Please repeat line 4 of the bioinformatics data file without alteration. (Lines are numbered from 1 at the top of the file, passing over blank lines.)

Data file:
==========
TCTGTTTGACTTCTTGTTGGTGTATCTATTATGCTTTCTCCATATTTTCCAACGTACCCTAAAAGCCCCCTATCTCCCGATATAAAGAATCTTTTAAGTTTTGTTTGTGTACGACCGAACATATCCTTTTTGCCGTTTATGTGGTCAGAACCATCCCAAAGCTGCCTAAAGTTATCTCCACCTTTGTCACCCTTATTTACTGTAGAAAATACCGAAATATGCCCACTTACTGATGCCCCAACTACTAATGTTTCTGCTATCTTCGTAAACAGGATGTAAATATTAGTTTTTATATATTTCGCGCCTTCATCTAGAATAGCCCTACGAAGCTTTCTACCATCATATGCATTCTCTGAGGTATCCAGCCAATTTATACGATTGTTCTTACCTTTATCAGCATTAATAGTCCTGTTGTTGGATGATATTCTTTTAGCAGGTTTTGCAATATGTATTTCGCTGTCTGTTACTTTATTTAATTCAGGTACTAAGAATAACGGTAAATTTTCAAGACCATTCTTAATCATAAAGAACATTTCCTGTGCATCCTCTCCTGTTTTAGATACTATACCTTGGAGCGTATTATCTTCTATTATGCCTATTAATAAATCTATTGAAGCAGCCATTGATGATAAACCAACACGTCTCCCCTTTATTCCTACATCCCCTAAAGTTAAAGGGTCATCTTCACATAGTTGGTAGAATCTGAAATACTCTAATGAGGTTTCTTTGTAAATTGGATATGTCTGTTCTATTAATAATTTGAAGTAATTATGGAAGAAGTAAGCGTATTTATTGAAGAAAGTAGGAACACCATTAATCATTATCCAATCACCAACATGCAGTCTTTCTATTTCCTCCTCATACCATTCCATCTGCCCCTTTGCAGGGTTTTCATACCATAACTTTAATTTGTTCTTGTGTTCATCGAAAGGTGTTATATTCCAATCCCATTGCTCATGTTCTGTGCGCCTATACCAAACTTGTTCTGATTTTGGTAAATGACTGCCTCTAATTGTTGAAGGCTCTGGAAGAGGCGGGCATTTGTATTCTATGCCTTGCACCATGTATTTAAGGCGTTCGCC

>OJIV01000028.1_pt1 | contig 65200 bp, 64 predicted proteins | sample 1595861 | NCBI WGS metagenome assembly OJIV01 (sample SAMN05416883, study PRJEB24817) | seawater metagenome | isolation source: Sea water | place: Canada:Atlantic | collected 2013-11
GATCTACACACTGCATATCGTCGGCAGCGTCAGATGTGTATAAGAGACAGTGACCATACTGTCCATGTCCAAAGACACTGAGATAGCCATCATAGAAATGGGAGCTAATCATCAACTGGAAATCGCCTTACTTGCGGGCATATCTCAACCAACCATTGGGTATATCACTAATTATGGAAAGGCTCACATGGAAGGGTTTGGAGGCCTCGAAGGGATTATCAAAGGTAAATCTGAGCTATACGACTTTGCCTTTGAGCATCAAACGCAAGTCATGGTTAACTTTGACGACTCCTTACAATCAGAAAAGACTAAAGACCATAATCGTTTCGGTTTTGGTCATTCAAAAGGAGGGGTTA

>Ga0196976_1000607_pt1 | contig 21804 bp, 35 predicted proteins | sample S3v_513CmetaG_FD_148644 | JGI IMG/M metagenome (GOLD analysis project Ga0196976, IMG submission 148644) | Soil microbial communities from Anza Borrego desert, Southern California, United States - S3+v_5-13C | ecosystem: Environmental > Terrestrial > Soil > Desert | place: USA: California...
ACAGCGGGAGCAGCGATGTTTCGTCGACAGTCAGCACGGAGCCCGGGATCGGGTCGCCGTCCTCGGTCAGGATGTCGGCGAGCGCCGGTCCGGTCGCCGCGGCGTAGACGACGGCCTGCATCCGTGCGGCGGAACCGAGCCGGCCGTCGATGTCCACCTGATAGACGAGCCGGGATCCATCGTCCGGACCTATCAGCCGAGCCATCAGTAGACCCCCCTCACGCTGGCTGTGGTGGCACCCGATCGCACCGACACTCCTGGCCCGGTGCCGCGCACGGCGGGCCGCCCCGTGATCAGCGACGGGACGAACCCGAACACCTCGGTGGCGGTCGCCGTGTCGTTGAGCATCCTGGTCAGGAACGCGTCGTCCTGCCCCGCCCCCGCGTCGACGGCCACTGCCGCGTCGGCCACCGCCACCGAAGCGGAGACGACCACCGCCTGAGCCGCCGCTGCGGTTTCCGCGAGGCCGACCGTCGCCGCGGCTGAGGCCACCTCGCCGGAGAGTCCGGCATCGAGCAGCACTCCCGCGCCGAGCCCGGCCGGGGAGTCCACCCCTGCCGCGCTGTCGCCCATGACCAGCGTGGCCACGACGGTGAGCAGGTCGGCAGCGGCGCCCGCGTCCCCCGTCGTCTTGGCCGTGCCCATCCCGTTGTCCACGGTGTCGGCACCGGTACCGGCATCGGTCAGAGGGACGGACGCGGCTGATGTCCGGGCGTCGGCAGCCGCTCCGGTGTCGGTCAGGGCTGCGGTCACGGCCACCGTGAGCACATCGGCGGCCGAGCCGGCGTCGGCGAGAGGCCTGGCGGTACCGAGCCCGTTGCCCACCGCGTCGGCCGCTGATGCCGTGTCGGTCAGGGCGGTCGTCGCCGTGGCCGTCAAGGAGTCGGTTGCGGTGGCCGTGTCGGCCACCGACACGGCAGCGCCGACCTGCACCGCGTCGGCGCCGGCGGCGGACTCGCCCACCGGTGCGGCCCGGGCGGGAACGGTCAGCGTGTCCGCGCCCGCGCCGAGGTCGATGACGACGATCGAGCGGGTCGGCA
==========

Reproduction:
>Ga0196976_1000607_pt1 | contig 21804 bp, 35 predicted proteins | sample S3v_513CmetaG_FD_148644 | JGI IMG/M metagenome (GOLD analysis project Ga0196976, IMG submission 148644) | Soil microbial communities from Anza Borrego desert, Southern California, United States - S3+v_5-13C | ecosystem: Environmental > Terrestrial > Soil > Desert | place: USA: California...